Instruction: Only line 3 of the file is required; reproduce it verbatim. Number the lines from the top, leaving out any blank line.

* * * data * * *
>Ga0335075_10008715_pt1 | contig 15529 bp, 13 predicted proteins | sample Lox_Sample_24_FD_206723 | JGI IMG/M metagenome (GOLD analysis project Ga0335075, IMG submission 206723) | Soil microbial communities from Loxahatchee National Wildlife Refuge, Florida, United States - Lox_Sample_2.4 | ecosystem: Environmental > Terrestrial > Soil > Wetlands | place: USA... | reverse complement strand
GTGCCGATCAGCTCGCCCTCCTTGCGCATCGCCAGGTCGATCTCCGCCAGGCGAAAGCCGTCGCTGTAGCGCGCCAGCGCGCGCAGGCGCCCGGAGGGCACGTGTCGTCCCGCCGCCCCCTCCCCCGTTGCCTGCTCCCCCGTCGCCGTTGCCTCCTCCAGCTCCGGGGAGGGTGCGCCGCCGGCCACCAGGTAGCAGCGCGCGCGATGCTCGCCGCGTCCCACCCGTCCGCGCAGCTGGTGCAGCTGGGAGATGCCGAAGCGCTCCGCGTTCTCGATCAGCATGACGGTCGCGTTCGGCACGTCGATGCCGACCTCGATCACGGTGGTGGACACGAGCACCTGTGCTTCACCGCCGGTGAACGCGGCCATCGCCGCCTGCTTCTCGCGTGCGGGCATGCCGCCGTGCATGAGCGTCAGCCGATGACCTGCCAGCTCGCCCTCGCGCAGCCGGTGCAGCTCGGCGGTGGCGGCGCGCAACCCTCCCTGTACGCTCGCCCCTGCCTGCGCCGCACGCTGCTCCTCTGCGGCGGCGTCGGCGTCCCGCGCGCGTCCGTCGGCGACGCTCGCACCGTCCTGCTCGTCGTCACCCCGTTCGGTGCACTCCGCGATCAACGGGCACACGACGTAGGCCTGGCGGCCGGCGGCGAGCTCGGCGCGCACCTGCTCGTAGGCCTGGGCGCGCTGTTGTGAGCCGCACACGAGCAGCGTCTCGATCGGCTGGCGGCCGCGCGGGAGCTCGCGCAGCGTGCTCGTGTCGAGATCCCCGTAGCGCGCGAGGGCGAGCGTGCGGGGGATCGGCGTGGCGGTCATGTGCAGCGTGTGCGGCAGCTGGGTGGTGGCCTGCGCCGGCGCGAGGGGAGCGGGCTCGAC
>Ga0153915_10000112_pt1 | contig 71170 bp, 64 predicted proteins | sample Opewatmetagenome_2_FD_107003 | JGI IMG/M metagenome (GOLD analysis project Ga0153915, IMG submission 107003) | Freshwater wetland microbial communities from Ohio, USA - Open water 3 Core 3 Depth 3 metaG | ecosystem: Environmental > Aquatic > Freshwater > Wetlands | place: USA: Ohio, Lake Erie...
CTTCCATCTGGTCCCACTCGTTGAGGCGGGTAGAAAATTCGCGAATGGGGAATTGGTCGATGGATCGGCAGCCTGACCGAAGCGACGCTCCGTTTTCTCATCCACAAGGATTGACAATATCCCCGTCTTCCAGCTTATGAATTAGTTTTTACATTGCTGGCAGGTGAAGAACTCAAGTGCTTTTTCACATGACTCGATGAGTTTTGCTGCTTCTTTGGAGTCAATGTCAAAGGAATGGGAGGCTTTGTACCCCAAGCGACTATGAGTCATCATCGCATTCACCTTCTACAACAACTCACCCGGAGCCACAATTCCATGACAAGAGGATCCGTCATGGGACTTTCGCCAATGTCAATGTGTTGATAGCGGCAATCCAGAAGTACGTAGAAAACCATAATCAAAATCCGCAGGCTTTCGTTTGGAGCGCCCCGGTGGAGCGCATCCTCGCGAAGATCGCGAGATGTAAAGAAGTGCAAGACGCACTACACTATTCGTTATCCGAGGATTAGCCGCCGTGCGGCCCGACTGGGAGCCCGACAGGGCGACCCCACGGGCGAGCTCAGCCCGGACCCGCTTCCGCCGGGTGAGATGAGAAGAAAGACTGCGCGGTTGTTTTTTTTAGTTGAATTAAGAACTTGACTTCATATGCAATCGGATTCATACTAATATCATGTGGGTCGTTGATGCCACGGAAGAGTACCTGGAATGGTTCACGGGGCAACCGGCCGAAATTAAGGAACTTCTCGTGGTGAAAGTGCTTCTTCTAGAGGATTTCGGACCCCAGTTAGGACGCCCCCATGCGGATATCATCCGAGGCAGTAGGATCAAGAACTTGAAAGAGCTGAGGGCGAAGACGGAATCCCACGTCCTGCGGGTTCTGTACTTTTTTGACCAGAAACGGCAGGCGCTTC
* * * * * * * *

>Ga0153915_10000112_pt1 | contig 71170 bp, 64 predicted proteins | sample Opewatmetagenome_2_FD_107003 | JGI IMG/M metagenome (GOLD analysis project Ga0153915, IMG submission 107003) | Freshwater wetland microbial communities from Ohio, USA - Open water 3 Core 3 Depth 3 metaG | ecosystem: Environmental > Aquatic > Freshwater > Wetlands | place: USA: Ohio, Lake Erie...